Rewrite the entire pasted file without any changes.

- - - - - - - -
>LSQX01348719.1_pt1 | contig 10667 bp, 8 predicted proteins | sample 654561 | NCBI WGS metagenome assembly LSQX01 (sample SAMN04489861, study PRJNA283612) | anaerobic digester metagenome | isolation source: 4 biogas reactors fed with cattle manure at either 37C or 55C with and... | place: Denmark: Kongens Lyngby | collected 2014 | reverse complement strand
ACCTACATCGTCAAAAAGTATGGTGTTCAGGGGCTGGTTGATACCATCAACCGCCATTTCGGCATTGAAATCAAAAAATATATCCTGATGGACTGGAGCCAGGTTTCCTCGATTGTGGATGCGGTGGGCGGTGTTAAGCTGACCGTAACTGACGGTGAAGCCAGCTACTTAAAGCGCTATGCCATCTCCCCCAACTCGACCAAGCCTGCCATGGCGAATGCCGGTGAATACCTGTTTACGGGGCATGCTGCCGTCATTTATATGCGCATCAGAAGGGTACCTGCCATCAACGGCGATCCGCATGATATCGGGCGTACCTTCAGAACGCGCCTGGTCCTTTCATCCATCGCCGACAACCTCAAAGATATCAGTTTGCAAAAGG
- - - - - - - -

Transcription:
>LSQX01348719.1_pt1 | contig 10667 bp, 8 predicted proteins | sample 654561 | NCBI WGS metagenome assembly LSQX01 (sample SAMN04489861, study PRJNA283612) | anaerobic digester metagenome | isolation source: 4 biogas reactors fed with cattle manure at either 37C or 55C with and... | place: Denmark: Kongens Lyngby | collected 2014 | reverse complement strand
ACCTACATCGTCAAAAAGTATGGTGTTCAGGGGCTGGTTGATACCATCAACCGCCATTTCGGCATTGAAATCAAAAAATATATCCTGATGGACTGGAGCCAGGTTTCCTCGATTGTGGATGCGGTGGGCGGTGTTAAGCTGACCGTAACTGACGGTGAAGCCAGCTACTTAAAGCGCTATGCCATCTCCCCCAACTCGACCAAGCCTGCCATGGCGAATGCCGGTGAATACCTGTTTACGGGGCATGCTGCCGTCATTTATATGCGCATCAGAAGGGTACCTGCCATCAACGGCGATCCGCATGATATCGGGCGTACCTTCAGAACGCGCCTGGTCCTTTCATCCATCGCCGACAACCTCAAAGATATCAGTTTGCAAAAGG